A few days ago in this article (here) I presented a table showing the risk-adjusted relative performance of the nine SPDR sector ETFs. The clear winner in this contest was the SPDR Health Care Portfolio (XLV). Despite having a beta of .61, one of the lowest of all the sector SPDRs, XLV has chalked up a 10.3% gain since late June, when the latest solid rally in this ongoing bull market got started. This is 4.9 percentage points more than we would expect from XLV given the portfolio's lower risk profile.
I thought it would be nice to look at the top holdings in XLV to see if this outstanding ETF has any companies which are still undervalued. How? By comparing recent valuation parameters like PE and Price/cash flow to their historical averages for those companies.
This isn't finding diamonds in the rough: holding XLV hasn't been rough. This is looking for diamonds in the diamond mine.
A glance at the State Street website (here) shows some basic characteristics about XLV:
- 45% of the fund is in pharmaceuticals.
- Biotech, healthcare equipment and care providers share the remaining 55% almost equally.
- Recent yield and P/E ratio were 1.51% and 16.6x, respectively.
Like many ETFs the top ten holdings are a vast majority of the weight of the fund, so we will look at these companies first. I used the following subjective criteria to scan these companies for value:
- Steady growth in earnings over the last decade. The primary attraction of stocks in this sector is combination of solid growth and lack of cyclicality.
- A trailing PE ratio nearer to the lows of the last decade. Companies selling at high or record high PEs are already fully valued.
- A cash flow multiple also below traditional levels of the last ten years.
Admittedly, these criteria are subjective, not mechanical like a lot of stock screens. However, this allows the judgment of the analyst or the investor, which is essential if you are going to be comfortable with your stock holdings and risk profile. For example, XLV holding Abbvie (ABBV) was eliminated from consideration since it is a recent spinoff from Abbott Labs (ABT) and has less than a year of trading history.
Amgen first. What isn't there to like about a biotechnology company which has a record of profitability going back to the early 1990s? It even pays a decent, well covered dividend. Imagine being able to pick up these shares at just over ten times trailing earnings, as you were able to for the two years after the crash, even though earnings growth barely blinked. Missed your chance? Well, trailing P/E is still modest.
Sure 20x is the not the extremes available a few years back, but it is still attractive given a stock whose profits have gotten back on track after a punk stretch earlier in this decade. While 35x-40x eps is probably not realistic, the 22x we saw prior to the crash appears doable. Applying this to projected 2013 earnings of $7.35 from Value Line or $7.25 from Yahoo Finance gives us a target price of $160 a share or so.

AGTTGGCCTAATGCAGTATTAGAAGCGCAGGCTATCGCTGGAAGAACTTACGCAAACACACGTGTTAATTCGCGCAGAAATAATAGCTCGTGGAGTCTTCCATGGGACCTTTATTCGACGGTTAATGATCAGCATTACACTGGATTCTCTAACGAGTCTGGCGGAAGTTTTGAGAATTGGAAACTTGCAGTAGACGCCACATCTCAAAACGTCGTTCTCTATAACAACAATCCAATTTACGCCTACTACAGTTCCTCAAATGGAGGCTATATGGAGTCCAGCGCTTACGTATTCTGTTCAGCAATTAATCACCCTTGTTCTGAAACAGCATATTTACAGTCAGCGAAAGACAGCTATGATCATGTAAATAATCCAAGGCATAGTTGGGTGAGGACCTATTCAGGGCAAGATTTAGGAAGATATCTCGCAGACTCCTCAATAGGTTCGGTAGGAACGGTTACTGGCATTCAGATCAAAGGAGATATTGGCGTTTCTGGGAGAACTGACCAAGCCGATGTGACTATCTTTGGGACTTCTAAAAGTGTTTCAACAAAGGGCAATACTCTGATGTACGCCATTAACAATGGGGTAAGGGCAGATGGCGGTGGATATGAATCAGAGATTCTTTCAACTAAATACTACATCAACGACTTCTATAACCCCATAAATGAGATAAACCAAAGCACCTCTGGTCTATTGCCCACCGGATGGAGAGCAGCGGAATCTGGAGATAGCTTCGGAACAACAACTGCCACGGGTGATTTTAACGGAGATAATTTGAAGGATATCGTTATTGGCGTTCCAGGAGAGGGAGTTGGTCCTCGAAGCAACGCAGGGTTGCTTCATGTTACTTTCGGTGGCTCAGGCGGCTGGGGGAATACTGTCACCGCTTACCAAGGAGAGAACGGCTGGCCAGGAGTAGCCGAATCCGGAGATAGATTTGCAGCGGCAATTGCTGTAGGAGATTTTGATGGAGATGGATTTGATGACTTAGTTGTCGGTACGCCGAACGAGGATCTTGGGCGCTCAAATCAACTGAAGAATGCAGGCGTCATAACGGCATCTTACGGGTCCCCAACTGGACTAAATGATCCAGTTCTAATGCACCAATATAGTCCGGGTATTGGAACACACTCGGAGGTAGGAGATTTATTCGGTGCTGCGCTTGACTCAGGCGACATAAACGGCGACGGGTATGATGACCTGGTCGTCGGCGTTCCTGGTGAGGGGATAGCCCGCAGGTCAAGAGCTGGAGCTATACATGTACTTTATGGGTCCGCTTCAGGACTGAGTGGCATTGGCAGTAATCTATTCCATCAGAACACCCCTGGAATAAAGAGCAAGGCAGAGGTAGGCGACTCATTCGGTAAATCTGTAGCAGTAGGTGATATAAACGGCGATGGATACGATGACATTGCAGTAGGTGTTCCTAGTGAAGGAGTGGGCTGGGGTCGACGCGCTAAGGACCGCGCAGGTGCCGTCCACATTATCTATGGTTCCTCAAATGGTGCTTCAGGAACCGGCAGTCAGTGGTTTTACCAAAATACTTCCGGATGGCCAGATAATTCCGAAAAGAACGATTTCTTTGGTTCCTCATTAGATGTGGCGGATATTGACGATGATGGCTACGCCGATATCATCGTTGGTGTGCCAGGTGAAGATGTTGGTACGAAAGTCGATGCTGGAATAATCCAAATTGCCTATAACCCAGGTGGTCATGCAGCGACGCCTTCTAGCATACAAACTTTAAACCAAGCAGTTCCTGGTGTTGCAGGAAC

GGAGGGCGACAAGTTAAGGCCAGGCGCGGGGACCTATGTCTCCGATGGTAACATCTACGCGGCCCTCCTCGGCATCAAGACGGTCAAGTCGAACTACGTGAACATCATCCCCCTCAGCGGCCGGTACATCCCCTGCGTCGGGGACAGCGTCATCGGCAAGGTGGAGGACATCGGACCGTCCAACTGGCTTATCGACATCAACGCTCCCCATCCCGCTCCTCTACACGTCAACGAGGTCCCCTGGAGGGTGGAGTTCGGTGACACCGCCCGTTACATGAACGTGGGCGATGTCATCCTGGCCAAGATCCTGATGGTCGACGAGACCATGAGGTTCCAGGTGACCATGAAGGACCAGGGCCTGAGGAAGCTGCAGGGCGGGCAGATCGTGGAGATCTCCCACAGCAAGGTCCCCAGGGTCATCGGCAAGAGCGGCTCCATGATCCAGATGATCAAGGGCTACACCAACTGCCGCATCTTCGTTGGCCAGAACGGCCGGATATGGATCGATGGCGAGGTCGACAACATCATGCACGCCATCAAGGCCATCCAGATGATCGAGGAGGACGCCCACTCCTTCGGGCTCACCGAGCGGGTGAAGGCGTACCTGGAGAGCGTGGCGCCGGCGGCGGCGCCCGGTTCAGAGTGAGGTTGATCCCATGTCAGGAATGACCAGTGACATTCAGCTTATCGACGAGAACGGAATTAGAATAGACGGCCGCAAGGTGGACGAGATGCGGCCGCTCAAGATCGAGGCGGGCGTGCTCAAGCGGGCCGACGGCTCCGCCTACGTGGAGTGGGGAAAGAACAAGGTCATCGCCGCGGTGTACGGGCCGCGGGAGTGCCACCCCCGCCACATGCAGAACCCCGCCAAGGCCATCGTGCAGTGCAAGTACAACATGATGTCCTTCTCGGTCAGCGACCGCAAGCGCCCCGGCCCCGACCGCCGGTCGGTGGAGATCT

Even using the XLV average multiple of 16x (which has been a clear "buy" level over the last two years) gives us a price of $116, not far from current levels. So risk is quite limited.
Using cash flow multiples from Value Line the guidelines are less precise. Unlike PE compression, which stopped for the broad market and growth stocks a few years ago, "cash flow compression" is still evident for many shares. Using Value Line data, AMGNs cash flow multiple has been as high as 18x and as low as 6x since 2004. Right now it is selling for 12x, smack in the middle. That seems conservative, since 15x cash flow is the average for shares in this ETF. Let us just apply this 15x average to the 2013 cash flow estimate of $9.05 from Value Line (Etrade estimates $8.46). We get a range of $136 to $126. Say $130 as a midpoint. Blending this with the $160 target above and perhaps being a bit more conservative on PE multiples, we can still be comfortable with a target price for AMGN of $140 a share.
That is a 21% gain from current prices for one of the highest quality and lowest risk stocks in the biotech sector.
United Health Group is quite similar to Amgen. Hit hard in the crash though earnings quickly recovered, there is still room for some PE expansion without getting to the outrageous levels which prevailed over a decade ago.
I wish to apply XLV's average PE of 17x to the solid consensus estimate of $5.50 a share for UNH, giving us a target price of about $94 a share.
Like AMGN, UNH has also seen its cash flow multiple shrivel. Right now the multiple is 11x, though in the past it has been more than twice that and in the despair of the crash, as low as 5x. I do not feel comfortable using 15s like I did with AMGN, as insurance company UNH is a lot less sexy than AMGN will ever be. And believe it or not but the dividend yield is less. Thus I will just retain the current 11x cash flow estimates of $6.85 and $6.79 from Value Line and Etrade, respectively. This gives us price of about $75 a share.
Leaning toward the lower end of the two prices because of the lower dividend, we can come up with a blended target price of $83 a share. This is 15% higher than the current price. While not an eye popping return compared with the typical stock or Index, it has some appeal for shares that are less risky than average as these shares are.
Nonetheless AMGN appears to be the better positioned of the two.
So for investors who are a bit nervous given the great strength shown by XLV, especially in the last few months, you can improve your risk-return profile by choosing its most attractive actively traded component, AMGN.